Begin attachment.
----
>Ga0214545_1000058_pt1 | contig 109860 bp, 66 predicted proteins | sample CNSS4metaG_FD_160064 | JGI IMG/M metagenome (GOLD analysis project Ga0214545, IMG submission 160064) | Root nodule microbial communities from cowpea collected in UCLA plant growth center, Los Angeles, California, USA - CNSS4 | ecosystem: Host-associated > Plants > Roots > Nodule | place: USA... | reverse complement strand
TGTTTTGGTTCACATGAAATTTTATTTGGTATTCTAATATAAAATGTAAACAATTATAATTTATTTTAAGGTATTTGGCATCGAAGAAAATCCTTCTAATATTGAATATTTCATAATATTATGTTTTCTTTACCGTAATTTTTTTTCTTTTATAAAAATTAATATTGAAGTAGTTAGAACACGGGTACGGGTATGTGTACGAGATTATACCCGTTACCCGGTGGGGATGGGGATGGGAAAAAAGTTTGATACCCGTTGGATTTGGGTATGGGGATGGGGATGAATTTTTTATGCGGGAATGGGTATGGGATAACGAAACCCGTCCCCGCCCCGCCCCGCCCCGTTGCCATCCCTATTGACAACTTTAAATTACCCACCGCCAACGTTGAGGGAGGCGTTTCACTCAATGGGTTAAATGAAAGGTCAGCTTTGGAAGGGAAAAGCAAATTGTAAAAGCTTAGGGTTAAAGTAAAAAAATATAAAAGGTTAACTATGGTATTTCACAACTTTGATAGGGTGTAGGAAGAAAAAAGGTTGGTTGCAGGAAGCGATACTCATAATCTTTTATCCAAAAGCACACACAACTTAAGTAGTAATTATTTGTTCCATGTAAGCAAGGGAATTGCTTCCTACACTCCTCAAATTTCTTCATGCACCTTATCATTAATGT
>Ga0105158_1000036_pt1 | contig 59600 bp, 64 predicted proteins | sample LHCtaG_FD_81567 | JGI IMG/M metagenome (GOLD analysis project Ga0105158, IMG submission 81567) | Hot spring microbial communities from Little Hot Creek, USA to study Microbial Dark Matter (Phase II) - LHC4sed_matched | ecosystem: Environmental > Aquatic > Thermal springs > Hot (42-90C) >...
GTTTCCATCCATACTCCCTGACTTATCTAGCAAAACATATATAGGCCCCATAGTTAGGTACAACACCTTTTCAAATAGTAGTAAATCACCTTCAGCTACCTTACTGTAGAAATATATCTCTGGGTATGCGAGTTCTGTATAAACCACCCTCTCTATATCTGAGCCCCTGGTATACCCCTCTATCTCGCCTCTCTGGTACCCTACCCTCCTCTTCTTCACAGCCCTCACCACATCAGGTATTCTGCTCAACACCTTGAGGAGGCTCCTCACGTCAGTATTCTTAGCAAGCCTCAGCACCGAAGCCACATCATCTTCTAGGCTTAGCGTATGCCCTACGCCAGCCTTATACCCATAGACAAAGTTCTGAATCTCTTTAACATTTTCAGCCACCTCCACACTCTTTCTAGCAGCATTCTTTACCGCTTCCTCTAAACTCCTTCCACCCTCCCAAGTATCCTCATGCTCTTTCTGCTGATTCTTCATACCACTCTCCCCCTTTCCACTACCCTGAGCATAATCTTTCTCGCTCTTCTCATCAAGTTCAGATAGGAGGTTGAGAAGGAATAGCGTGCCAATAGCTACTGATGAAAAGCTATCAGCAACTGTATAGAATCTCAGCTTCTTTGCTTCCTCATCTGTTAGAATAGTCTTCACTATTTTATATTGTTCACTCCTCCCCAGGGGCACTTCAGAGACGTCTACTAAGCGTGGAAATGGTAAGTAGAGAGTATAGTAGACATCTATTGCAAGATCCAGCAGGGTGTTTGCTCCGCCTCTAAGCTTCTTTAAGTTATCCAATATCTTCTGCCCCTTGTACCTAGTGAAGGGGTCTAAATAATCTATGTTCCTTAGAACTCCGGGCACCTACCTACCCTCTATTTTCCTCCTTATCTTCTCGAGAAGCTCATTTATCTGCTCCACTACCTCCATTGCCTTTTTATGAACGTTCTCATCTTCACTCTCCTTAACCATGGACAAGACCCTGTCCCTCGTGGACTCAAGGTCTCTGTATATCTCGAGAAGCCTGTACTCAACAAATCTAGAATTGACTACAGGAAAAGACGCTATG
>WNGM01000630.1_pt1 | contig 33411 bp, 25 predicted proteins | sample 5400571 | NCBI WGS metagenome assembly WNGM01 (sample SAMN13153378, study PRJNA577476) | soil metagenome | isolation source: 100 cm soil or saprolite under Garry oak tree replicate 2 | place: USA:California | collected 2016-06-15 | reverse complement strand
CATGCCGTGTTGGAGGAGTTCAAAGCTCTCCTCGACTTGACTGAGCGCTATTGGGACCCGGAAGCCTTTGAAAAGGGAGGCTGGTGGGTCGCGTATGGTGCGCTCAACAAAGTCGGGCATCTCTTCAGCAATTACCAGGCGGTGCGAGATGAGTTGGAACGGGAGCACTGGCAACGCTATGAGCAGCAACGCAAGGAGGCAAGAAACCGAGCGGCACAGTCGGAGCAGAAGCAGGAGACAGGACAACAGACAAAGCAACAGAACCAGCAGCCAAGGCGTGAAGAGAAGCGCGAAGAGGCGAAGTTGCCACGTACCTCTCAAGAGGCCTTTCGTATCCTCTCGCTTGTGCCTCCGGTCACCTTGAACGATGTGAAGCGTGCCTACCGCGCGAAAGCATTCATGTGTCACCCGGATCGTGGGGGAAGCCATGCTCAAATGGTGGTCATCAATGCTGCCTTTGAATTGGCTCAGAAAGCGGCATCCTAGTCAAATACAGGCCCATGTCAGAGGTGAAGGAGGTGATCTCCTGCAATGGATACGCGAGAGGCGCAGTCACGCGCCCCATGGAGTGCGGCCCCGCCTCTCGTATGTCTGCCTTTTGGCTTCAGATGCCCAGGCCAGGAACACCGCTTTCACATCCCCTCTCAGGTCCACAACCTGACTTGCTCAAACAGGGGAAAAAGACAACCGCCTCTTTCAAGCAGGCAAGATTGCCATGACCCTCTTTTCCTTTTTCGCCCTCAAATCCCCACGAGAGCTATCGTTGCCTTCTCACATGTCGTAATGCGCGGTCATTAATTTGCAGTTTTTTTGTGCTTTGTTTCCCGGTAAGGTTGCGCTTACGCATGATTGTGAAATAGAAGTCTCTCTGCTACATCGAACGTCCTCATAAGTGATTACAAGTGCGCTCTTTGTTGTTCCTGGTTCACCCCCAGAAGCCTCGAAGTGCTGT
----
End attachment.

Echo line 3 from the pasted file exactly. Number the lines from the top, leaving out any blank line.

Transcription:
>Ga0105158_1000036_pt1 | contig 59600 bp, 64 predicted proteins | sample LHCtaG_FD_81567 | JGI IMG/M metagenome (GOLD analysis project Ga0105158, IMG submission 81567) | Hot spring microbial communities from Little Hot Creek, USA to study Microbial Dark Matter (Phase II) - LHC4sed_matched | ecosystem: Environmental > Aquatic > Thermal springs > Hot (42-90C) >...